DISCUSSION: FCMF makes delivering a predictable, accurate, and intended dose difficult.
Feeds containing medically active ingredients, such as antibiocic and antiparasitic drugs or insecticides, that are fed on a "free-choice" basis, are designated free-choice medicated feeds (FCMF) by the U.S.
The use of FCMF in food animals has been associated with imprecise drug intake, leading to under- or overadministration of drugs (Figure 1) (Bogan and Marriner 1983; Hall 2000; Toutain et al.
The purpose of this commentary is to discuss the history of medicated feed, the nature of FCMF use, and its role in the development of antimicrobial-resistant microorganisms.
A fraction of livestock herds refuse FCMF; these animals were shown to have low serum and plasma concentrations of drugs (Bogan and Marriner 1983).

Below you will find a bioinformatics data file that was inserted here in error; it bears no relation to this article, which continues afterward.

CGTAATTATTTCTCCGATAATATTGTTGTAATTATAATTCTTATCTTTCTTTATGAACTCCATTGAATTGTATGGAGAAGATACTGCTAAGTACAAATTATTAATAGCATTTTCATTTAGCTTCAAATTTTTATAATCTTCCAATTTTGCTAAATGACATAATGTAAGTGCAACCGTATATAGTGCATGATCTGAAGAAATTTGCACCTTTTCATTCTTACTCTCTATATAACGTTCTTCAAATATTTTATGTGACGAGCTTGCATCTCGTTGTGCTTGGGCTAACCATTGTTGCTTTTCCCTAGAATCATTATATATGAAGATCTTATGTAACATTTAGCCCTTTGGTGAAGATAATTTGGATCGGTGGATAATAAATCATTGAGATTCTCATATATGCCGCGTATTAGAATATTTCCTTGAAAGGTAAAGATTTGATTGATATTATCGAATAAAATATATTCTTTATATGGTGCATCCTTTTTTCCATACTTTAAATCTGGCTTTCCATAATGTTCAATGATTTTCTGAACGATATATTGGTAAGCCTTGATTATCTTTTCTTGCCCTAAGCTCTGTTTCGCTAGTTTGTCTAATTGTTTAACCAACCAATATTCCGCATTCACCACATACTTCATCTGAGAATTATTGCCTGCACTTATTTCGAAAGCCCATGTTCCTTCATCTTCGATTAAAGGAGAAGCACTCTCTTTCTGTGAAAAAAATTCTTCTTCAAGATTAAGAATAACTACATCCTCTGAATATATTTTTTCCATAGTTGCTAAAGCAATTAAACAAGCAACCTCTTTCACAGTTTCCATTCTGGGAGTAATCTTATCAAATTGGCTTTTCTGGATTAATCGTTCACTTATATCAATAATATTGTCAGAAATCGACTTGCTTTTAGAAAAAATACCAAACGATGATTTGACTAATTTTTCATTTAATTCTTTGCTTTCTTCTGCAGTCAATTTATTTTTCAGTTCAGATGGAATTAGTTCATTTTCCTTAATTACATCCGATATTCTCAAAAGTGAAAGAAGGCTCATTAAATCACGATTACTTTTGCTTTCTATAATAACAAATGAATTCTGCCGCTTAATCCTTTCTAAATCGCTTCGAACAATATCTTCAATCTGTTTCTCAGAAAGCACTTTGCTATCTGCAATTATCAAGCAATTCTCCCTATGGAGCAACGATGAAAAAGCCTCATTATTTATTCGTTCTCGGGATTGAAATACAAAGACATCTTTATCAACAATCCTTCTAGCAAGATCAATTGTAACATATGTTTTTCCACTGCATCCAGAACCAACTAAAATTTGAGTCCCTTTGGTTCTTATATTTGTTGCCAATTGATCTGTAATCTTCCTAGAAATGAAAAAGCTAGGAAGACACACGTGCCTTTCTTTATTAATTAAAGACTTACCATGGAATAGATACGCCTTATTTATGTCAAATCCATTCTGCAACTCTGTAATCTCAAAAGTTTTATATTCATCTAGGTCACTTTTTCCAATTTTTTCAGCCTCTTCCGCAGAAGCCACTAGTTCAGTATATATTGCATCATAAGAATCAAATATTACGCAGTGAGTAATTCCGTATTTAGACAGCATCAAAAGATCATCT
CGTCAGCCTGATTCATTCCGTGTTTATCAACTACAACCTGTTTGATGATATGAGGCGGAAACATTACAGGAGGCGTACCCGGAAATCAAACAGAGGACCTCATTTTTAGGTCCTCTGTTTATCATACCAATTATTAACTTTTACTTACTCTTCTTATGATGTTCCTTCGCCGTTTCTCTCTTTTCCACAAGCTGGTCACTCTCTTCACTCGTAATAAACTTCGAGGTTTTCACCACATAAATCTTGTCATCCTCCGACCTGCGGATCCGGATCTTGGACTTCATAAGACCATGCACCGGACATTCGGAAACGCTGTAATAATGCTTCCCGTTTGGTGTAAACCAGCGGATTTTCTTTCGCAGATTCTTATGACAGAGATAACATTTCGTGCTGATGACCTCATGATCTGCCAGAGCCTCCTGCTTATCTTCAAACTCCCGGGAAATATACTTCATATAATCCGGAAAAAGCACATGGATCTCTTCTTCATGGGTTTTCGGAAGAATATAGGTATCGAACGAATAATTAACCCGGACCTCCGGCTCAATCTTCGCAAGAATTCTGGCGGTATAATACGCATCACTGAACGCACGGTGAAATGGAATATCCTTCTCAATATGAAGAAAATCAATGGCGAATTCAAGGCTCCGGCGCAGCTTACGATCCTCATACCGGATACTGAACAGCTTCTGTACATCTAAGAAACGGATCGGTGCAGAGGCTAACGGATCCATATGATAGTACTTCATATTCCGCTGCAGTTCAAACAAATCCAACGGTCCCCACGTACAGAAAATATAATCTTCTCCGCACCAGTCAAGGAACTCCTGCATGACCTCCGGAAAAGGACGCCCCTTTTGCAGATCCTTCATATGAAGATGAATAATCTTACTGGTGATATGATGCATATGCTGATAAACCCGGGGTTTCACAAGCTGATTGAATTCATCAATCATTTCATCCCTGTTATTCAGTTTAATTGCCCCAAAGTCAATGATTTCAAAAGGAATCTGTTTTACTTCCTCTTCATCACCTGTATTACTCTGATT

When FCMF are freely available to livestock, they may be available to wildlife living on or near animal production operations.
Taken in sum, numerous factors influence the ability to deliver predictable or intended doses of drugs to animals via FCMF. Given the limited oversight, the availability of FCMF without a veterinary prescription, the potential for undeclared drugs, and variability in drug concentrations within and between feeds, unintended (and therefore inappropriate) drug delivery is likely.